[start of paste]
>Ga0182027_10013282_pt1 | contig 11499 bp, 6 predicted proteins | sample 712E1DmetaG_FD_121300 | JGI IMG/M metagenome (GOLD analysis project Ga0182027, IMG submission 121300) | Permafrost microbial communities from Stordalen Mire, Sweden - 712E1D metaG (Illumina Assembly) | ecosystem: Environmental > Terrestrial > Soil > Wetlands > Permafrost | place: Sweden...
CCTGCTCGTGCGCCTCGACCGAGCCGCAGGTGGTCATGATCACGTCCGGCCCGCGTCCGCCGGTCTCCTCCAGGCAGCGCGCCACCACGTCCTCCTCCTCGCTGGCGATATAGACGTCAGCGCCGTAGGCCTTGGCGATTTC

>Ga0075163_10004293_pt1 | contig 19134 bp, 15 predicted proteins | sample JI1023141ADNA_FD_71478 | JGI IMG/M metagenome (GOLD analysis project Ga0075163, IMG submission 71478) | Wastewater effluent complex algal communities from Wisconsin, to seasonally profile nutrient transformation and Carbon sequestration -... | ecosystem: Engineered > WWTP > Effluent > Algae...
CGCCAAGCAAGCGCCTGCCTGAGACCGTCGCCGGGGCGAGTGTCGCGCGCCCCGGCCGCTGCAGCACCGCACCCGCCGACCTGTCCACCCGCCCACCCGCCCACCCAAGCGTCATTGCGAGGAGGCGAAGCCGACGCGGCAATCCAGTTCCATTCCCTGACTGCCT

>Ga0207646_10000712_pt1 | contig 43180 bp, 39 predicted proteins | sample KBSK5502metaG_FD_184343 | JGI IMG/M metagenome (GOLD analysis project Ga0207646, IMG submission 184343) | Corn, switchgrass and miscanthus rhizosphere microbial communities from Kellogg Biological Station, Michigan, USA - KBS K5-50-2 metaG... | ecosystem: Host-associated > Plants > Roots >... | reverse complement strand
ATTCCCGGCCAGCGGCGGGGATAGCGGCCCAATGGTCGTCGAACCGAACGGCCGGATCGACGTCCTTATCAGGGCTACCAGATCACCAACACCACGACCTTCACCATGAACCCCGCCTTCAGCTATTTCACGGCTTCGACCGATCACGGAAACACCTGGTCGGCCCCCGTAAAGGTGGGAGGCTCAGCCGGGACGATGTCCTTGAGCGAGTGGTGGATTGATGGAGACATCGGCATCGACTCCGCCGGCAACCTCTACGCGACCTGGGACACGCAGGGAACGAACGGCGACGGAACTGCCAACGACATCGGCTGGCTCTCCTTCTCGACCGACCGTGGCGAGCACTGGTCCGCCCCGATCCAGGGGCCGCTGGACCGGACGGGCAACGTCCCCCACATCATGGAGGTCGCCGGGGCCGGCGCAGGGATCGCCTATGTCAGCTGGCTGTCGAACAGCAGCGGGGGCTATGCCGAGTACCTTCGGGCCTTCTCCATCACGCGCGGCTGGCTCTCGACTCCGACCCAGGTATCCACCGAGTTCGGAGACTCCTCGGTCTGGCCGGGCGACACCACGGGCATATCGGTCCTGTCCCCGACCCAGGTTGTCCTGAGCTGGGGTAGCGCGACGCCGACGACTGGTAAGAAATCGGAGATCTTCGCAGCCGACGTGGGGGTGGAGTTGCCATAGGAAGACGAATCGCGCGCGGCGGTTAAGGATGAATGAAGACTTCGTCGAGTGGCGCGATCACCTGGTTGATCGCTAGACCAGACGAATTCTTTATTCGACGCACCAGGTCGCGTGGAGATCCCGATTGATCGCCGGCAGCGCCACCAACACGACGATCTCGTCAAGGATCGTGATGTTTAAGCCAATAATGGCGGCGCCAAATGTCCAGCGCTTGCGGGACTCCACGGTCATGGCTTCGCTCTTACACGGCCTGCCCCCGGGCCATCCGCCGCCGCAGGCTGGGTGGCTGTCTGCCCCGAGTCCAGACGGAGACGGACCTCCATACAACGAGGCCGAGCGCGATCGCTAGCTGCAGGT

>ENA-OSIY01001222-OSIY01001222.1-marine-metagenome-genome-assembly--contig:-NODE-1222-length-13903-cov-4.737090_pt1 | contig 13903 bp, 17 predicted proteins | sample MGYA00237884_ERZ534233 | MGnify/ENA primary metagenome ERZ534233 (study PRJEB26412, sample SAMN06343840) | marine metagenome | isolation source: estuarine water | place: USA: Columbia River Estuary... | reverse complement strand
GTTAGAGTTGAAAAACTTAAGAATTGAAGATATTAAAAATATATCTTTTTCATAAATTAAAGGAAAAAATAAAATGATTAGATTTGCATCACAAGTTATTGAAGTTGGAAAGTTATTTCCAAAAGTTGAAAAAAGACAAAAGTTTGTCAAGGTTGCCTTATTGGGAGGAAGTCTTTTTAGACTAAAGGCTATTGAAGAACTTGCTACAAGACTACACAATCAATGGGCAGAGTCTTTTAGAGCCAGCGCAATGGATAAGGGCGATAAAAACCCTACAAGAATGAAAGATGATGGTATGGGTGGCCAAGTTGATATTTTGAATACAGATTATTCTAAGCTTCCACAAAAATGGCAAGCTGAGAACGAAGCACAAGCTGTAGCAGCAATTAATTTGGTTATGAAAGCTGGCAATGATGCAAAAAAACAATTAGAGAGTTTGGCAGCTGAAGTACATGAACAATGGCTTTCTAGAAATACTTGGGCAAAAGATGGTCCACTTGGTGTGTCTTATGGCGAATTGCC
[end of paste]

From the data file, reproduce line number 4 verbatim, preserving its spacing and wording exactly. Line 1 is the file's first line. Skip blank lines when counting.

CGCCAAGCAAGCGCCTGCCTGAGACCGTCGCCGGGGCGAGTGTCGCGCGCCCCGGCCGCTGCAGCACCGCACCCGCCGACCTGTCCACCCGCCCACCCGCCCACCCAAGCGTCATTGCGAGGAGGCGAAGCCGACGCGGCAATCCAGTTCCATTCCCTGACTGCCT